February is Heart Health Month and according to the American Heart Association there are seven steps to follow to help control your risk for heart disease.
Get Active - Daily physical activity increases your length and quality of life. If you get at least 30 minutes of moderate physical activity each day (like brisk walking), five times per week, you can almost guarantee yourself a healthier and more satisfying life while lowing your risks for heart disease, stroke and diabetes.
Control cholesterol - When you control your cholesterol, you are giving your arteries their best chance to remain clear of blockage.
Eat Better - Healthy foods are the fuel our bodies use to make new cells and create the energy we need to thrive and fight diseases. The following are the American Heart Association’s basic tips for better nutrition: Eat more fruits and vegetables; eat fiber rich whole grain foods; eat fish twice a week; cut back on added sugars; and track what you eat with a food diary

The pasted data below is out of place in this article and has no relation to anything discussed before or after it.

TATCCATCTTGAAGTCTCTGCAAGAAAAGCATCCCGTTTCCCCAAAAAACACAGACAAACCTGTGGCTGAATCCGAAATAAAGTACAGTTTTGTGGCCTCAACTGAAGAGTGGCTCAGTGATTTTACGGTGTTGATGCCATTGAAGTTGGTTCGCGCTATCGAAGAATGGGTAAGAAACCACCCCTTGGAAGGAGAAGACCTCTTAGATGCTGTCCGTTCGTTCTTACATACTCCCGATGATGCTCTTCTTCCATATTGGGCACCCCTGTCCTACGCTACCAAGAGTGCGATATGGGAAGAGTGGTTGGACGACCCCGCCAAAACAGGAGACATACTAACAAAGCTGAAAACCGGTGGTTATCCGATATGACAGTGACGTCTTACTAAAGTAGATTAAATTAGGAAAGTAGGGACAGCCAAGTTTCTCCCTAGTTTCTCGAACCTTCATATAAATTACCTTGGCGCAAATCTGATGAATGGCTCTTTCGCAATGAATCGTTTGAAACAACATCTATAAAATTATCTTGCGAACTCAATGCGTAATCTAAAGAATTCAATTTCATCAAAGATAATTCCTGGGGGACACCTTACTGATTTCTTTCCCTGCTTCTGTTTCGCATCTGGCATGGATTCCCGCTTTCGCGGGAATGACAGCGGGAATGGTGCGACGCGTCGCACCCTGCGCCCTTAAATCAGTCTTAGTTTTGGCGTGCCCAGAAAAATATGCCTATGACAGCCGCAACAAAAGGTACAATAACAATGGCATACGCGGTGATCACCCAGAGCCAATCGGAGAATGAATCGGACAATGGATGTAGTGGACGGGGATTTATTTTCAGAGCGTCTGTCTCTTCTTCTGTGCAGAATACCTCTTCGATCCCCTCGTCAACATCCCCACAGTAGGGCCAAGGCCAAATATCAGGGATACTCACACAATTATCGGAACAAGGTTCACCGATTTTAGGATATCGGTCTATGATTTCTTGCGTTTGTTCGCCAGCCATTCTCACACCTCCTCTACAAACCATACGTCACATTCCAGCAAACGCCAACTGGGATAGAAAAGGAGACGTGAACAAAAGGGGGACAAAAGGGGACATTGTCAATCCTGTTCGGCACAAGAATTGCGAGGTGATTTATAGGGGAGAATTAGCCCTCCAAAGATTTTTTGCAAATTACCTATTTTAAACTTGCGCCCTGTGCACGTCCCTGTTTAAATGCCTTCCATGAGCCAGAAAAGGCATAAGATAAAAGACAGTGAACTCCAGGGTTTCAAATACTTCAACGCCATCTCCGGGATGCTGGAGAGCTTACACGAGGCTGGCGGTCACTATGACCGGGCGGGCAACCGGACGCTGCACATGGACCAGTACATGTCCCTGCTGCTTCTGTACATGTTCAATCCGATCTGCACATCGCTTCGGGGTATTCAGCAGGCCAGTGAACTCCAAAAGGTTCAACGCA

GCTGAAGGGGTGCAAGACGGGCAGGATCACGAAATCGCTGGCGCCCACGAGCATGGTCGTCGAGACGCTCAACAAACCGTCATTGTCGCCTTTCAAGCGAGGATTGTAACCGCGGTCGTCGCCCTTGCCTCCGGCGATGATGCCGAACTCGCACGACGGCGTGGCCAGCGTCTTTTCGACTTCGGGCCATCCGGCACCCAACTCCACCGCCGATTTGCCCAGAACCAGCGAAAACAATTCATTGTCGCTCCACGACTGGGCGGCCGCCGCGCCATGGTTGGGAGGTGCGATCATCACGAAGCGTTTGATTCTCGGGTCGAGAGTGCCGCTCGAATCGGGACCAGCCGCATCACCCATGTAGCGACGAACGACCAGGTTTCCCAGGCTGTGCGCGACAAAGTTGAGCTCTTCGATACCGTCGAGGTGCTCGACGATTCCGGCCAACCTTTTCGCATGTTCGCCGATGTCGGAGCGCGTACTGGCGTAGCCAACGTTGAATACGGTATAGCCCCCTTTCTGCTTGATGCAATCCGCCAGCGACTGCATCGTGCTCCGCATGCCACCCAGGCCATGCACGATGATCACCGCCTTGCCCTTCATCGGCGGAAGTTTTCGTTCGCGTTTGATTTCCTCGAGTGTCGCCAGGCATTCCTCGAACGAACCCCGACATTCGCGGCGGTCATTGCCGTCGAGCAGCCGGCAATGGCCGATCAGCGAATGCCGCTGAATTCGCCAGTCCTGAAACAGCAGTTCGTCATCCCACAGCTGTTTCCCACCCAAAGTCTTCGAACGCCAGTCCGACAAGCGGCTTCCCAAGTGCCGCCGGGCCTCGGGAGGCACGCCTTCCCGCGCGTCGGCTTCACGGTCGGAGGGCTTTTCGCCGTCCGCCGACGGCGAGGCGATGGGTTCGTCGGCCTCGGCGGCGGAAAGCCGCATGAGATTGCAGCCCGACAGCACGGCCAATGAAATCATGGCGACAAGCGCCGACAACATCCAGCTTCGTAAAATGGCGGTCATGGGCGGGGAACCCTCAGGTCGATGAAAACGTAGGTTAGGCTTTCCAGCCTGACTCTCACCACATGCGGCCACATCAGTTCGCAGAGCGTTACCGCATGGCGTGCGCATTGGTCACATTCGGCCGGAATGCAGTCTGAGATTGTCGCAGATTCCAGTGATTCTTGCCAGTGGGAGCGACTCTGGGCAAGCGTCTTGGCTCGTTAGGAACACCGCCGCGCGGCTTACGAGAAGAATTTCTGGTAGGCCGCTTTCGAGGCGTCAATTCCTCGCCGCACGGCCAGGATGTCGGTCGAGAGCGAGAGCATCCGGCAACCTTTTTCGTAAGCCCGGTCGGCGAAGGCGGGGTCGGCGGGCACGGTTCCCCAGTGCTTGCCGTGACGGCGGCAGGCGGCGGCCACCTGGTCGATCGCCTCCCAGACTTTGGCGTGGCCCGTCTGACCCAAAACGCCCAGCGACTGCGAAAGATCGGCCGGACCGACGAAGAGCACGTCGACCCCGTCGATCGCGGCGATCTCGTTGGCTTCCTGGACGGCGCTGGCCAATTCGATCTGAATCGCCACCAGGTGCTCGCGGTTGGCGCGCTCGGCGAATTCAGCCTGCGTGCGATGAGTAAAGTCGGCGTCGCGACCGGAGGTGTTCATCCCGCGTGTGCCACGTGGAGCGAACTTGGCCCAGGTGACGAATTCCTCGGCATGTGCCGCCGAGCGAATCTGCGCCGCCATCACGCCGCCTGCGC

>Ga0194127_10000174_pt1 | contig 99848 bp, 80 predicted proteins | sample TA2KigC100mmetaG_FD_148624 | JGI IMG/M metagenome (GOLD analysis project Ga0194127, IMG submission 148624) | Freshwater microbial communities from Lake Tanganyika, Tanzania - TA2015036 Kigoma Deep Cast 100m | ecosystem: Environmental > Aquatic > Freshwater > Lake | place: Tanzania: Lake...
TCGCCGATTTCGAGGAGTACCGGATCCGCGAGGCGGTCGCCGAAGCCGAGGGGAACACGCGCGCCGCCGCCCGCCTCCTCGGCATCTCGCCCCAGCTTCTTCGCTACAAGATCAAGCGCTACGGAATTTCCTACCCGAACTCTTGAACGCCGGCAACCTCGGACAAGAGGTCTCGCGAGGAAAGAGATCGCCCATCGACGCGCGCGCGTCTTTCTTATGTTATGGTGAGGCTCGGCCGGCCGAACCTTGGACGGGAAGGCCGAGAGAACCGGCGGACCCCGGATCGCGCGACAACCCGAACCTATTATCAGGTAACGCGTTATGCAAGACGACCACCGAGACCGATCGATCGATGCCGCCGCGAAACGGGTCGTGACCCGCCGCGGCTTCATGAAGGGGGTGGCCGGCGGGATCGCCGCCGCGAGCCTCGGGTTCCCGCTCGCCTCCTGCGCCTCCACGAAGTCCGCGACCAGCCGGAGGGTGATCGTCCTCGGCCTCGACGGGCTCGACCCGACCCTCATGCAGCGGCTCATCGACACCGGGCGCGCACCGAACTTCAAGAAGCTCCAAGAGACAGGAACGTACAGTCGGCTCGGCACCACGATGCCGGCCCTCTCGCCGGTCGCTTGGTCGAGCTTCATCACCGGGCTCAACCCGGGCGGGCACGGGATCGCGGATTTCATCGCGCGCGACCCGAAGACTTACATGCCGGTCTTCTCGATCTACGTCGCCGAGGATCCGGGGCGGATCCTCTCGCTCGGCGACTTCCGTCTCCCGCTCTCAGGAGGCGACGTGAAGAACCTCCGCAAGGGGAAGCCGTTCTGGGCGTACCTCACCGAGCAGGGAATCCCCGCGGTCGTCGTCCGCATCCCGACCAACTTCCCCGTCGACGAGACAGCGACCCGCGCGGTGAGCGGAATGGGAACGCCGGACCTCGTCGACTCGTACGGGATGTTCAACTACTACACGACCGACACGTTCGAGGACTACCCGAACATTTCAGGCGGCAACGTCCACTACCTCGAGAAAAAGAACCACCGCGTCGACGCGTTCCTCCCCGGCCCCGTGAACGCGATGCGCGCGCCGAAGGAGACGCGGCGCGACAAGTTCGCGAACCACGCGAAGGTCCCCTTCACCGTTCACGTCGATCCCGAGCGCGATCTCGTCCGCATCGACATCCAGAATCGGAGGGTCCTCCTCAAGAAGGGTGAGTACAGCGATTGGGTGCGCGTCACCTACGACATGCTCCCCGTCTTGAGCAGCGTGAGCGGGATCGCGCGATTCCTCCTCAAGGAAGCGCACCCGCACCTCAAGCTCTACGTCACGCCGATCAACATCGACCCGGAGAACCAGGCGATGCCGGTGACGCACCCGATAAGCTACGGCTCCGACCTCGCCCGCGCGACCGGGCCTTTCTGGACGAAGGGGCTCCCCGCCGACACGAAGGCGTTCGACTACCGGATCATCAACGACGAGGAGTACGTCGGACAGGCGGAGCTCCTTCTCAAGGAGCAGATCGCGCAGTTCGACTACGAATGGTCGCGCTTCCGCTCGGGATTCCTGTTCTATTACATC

Manage blood pressure - High blood pressure is a major risk factor for heart disease and stroke. When your blood pressure stays within healthy ranges, you reduce the strain on your heart, arteries, and kidneys which keeps you healthier longer.
Lose Weight - You can successfully reduce your risk for heart disease by keeping your weight in a healthy range. Even dropping five to 10 pounds can have a positive impact.
Reduce Blood Sugar - Although diabetes is treatable and you can live a healthy life with this condition, even when glucose levels are under control it greatly increases the risk of heart disease and stroke. Remember to take all medications and/or insulin as directed by your doctor and remain physically active.
Stop smoking - Cigarette smokers have a higher risk of developing cardiovascular disease. If you smoke, quitting is the best thing you can do for your health. Smoking damages your entire circulatory system, and increases your risk for coronary heart disease, hardened arteries, aneurysm and blood clots.